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Buddhadharma : Winter 2011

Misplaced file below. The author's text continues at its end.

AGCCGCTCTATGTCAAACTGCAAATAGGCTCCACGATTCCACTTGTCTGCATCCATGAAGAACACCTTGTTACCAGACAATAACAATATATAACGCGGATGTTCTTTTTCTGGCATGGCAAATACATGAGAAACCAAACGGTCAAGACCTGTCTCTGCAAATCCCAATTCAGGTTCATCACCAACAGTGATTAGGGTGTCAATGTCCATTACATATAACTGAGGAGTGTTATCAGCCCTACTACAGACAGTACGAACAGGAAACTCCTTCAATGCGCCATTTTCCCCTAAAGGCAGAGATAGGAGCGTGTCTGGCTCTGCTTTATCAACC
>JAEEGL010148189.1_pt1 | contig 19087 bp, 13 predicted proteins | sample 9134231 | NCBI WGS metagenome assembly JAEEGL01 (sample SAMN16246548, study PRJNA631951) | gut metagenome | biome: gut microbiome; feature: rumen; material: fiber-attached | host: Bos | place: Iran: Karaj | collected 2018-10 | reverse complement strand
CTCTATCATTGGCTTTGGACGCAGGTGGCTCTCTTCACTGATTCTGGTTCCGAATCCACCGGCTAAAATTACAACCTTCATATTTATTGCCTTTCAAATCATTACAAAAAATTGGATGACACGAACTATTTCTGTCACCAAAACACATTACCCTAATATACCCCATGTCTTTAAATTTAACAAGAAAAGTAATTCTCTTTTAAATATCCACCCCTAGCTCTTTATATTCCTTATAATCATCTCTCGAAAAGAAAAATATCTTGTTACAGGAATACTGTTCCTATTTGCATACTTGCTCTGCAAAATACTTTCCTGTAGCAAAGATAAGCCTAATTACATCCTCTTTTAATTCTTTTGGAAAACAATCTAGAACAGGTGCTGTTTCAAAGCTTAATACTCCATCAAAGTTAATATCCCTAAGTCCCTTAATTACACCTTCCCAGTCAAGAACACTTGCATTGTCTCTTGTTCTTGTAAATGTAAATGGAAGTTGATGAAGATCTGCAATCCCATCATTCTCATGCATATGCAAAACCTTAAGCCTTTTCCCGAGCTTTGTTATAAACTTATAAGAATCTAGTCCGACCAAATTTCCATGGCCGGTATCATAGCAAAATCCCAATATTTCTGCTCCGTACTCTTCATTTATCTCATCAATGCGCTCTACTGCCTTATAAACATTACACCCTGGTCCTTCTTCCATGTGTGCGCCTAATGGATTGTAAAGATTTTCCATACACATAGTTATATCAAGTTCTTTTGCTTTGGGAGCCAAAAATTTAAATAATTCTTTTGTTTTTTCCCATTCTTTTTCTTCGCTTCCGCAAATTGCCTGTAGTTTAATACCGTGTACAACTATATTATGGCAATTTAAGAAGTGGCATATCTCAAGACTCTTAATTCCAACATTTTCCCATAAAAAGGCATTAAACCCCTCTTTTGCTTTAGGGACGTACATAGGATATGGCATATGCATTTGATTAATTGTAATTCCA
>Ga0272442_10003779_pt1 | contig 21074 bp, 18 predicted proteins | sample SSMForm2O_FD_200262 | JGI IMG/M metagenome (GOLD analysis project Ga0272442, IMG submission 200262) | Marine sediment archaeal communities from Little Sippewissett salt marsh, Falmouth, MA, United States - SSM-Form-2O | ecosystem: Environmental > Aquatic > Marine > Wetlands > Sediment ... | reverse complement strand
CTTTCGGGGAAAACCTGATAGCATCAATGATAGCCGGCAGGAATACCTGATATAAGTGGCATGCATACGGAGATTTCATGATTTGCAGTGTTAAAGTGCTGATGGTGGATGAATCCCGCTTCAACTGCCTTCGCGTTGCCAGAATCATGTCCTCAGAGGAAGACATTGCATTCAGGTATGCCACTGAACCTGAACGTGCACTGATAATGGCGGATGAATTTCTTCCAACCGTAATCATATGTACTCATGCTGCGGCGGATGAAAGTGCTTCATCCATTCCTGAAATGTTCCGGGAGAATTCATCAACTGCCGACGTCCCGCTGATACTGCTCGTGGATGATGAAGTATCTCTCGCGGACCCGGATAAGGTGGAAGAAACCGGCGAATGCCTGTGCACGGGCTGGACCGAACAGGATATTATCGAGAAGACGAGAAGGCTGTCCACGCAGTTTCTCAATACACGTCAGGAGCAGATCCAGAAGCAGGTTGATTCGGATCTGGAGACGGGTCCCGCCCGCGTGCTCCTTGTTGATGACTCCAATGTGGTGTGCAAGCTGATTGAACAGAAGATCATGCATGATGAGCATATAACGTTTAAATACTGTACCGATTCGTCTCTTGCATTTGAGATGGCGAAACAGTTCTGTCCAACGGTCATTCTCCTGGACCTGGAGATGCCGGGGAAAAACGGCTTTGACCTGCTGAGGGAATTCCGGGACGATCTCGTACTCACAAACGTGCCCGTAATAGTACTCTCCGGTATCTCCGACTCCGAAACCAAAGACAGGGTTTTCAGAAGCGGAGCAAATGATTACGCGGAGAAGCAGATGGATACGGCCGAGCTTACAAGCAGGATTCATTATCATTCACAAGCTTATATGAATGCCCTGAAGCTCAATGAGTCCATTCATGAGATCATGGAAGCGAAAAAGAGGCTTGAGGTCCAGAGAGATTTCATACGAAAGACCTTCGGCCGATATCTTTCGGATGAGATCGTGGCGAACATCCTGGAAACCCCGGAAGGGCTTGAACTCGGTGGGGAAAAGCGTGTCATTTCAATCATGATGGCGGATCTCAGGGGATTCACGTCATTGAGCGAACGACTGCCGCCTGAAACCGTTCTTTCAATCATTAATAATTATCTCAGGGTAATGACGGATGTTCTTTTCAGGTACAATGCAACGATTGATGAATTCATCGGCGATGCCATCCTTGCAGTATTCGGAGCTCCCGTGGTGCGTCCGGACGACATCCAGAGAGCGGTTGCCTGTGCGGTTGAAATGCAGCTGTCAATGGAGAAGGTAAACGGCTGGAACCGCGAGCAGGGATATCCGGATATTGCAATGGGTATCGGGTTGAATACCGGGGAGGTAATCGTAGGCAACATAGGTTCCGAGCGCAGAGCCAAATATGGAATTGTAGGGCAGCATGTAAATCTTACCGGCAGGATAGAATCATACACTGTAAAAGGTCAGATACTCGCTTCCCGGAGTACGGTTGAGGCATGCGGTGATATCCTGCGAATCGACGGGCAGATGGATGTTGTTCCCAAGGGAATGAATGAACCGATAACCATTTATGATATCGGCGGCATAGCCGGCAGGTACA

BUDDHADHARMA: THE PRACTITIONER’S QUARTERLY WINTER 2 0 11 54 LARRY YANG: We have a lot more to do but I have to say that when I first got into practice twenty years ago, things looked completely different than they do today in terms of cultural and multicultural issues. This work takes so much longer than we would like, and cultivating patience has also become part of my personal practice. How do I recognize, acknowledge, and appreciate the things that have progressed so that when we go through more setbacks and suffering, I am sustained. To get to more moments of insight and freedom you usually go through more suffering. BUDDHADHARMA: Everyone seems to agree that a certain amount of progress has been made but that there’s much more to be done. Would it be fair to say that the next wave of diversity has less to do with adjustments, moving the furniture, than with uprooting deep preexisting patterns within the communi- ties themselves? Blow them up in some sense and start from a fresh place? ANGEL KYODO WILLIAMS: I think so. There was one moment in my path when I was frustrated by moving the furniture around and I was talking to Alice Walker and she said, “You know, as long as they started the thing, they will own it.” A little bomb went off for me. I think Larry is probably much more patient than I am. I felt my attention and energy got pulled and drained, so my response was to explode it, as you say, and start something from scratch, on new ground. Rather than be in a place where people of color tried to fight their way into getting white folks to pay attention and do their homework, I wanted to invite white folks and everyone else into a shared space. That’s my approach now, but I’m probably a little more out there than a lot of folks. PHOTO ANITA BARNES group is actually suffering because it is not dealing with some- thing that is present. The structures may make it such that they don’t have to, but that doesn’t take away from the fact that they are suffering. Any time we’re part of a system that perpetuates oppression, ultimately we’re suffering in keep- ing that system going. In American Buddhism these kinds of changes don’t need to come because we need to do people of color a favor, or we need to make space for the gender variant people. We have to get clear that an essential aspect of our practice is to shift these things internally for ourselves, because our personal liberation, the very thing we come to the dharma for, is completely bound up in making these kinds of changes. It’s not a superficial concern. BUDDHADHARMA: What specifically do you recommend? Where do the courageous conversations Amanda was talking about need to take place? ANGEL KYODO WILLIAMS: There is a lot that people can do within their own communities and the programs that have been cre- ated are admirable first steps, but I also think folks need to reach out and make use of the many different resources avail- able in the broader society and become full participants in the larger societal conversation about oppression. The Peo- ple’s Institute for Survival and Beyond in New Orleans does phenomenal work, for example. They have Undoing Racism courses. After I got out of their training, I wanted to do ten thousand prostrations. White folks were able to leave three days of training with a clear sense of their participation in a system that has a mandate to continue cultural domina- tion. They were able to have this conversation and leave, not feeling guilty and debilitated, but enlivened and empowered. They were inspired to begin to examine things in their lives and make a shift. I would love to see the dharma community reach out to some of those resources while continuing to do the things that address the particular needs of our community. There are some really smart solutions out there and we are not doing enough to tap in to them. BOB AGOGLIA: Several board members and staff from IMS attended their Undoing Racism program recently in New York City, and we’ve arranged for one of their senior trainers to come to Barre. I really endorse what angel is saying, because we’ve had a couple of different groups work with us to facili- tate these conversations. And over the last four years we have really made a very intentional outreach to increase the diversity of our board—now five of our eighteen members are people of color. It has changed the conversation in the room, especially for those of us who are white. While the racial diversity programs were fantastic and we need to keep doing them, when we have board meetings with a diverse group of people, it changes my understanding of what it means to be mindfully white—I love that phrase, Larry—and what it means to be a person looking at the dominant culture from the outside in. East Bay Meditation Center dharma study group